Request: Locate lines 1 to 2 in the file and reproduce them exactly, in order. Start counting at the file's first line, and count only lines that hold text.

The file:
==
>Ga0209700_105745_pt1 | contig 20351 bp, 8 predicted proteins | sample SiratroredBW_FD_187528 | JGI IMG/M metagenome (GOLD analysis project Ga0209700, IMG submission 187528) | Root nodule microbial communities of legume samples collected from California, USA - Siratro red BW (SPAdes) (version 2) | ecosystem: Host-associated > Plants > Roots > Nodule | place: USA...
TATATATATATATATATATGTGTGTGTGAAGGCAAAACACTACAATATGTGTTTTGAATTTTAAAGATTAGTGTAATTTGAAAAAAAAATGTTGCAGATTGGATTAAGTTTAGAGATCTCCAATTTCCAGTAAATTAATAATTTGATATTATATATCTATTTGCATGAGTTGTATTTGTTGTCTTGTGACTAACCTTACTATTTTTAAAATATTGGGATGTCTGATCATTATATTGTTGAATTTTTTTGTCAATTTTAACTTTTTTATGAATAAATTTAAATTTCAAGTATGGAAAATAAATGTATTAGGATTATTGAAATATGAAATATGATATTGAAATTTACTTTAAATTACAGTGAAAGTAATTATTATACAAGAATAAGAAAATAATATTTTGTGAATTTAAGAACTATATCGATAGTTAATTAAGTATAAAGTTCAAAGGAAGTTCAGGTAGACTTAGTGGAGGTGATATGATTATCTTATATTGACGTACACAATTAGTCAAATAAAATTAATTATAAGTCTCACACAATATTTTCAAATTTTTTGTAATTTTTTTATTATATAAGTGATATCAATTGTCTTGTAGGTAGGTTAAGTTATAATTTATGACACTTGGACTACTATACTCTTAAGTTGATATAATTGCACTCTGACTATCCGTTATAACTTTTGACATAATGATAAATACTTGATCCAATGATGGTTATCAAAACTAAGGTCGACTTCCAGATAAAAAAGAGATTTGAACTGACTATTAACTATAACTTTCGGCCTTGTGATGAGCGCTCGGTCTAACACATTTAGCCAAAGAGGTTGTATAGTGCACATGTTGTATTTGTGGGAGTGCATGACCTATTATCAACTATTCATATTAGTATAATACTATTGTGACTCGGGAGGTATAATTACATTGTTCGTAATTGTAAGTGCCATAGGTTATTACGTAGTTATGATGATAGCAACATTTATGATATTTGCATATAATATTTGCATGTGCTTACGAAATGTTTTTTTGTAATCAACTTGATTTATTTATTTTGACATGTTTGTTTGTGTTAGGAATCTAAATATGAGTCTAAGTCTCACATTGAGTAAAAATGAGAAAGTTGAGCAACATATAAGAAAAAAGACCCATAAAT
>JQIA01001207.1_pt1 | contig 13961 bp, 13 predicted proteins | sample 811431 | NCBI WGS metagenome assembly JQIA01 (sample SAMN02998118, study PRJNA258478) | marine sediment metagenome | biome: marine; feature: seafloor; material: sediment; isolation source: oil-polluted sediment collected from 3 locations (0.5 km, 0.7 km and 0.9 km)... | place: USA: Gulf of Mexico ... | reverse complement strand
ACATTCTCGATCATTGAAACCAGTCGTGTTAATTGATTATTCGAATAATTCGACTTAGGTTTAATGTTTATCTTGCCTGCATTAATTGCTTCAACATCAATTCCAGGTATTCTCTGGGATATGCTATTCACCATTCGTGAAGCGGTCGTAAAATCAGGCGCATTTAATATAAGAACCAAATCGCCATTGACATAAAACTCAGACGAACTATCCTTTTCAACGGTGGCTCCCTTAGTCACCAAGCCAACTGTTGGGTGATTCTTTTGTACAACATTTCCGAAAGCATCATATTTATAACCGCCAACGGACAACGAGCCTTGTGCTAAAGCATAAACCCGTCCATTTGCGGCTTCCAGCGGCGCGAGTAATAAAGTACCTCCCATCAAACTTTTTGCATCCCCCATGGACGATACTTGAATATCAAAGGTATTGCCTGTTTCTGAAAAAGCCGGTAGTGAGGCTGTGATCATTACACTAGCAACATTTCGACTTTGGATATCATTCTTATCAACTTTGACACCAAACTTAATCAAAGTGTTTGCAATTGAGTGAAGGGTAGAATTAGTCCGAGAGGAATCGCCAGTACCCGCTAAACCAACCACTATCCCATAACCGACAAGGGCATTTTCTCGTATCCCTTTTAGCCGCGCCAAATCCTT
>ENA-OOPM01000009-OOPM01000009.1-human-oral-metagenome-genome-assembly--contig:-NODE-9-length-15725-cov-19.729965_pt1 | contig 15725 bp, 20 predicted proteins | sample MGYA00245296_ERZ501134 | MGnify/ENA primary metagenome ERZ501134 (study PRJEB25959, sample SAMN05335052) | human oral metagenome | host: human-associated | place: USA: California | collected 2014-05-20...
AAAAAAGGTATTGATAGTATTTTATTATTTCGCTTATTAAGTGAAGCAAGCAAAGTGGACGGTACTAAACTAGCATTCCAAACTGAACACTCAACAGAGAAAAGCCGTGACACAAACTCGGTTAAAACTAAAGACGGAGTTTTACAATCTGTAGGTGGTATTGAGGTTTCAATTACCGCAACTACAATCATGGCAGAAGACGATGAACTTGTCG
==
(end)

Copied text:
>Ga0209700_105745_pt1 | contig 20351 bp, 8 predicted proteins | sample SiratroredBW_FD_187528 | JGI IMG/M metagenome (GOLD analysis project Ga0209700, IMG submission 187528) | Root nodule microbial communities of legume samples collected from California, USA - Siratro red BW (SPAdes) (version 2) | ecosystem: Host-associated > Plants > Roots > Nodule | place: USA...
TATATATATATATATATATGTGTGTGTGAAGGCAAAACACTACAATATGTGTTTTGAATTTTAAAGATTAGTGTAATTTGAAAAAAAAATGTTGCAGATTGGATTAAGTTTAGAGATCTCCAATTTCCAGTAAATTAATAATTTGATATTATATATCTATTTGCATGAGTTGTATTTGTTGTCTTGTGACTAACCTTACTATTTTTAAAATATTGGGATGTCTGATCATTATATTGTTGAATTTTTTTGTCAATTTTAACTTTTTTATGAATAAATTTAAATTTCAAGTATGGAAAATAAATGTATTAGGATTATTGAAATATGAAATATGATATTGAAATTTACTTTAAATTACAGTGAAAGTAATTATTATACAAGAATAAGAAAATAATATTTTGTGAATTTAAGAACTATATCGATAGTTAATTAAGTATAAAGTTCAAAGGAAGTTCAGGTAGACTTAGTGGAGGTGATATGATTATCTTATATTGACGTACACAATTAGTCAAATAAAATTAATTATAAGTCTCACACAATATTTTCAAATTTTTTGTAATTTTTTTATTATATAAGTGATATCAATTGTCTTGTAGGTAGGTTAAGTTATAATTTATGACACTTGGACTACTATACTCTTAAGTTGATATAATTGCACTCTGACTATCCGTTATAACTTTTGACATAATGATAAATACTTGATCCAATGATGGTTATCAAAACTAAGGTCGACTTCCAGATAAAAAAGAGATTTGAACTGACTATTAACTATAACTTTCGGCCTTGTGATGAGCGCTCGGTCTAACACATTTAGCCAAAGAGGTTGTATAGTGCACATGTTGTATTTGTGGGAGTGCATGACCTATTATCAACTATTCATATTAGTATAATACTATTGTGACTCGGGAGGTATAATTACATTGTTCGTAATTGTAAGTGCCATAGGTTATTACGTAGTTATGATGATAGCAACATTTATGATATTTGCATATAATATTTGCATGTGCTTACGAAATGTTTTTTTGTAATCAACTTGATTTATTTATTTTGACATGTTTGTTTGTGTTAGGAATCTAAATATGAGTCTAAGTCTCACATTGAGTAAAAATGAGAAAGTTGAGCAACATATAAGAAAAAAGACCCATAAAT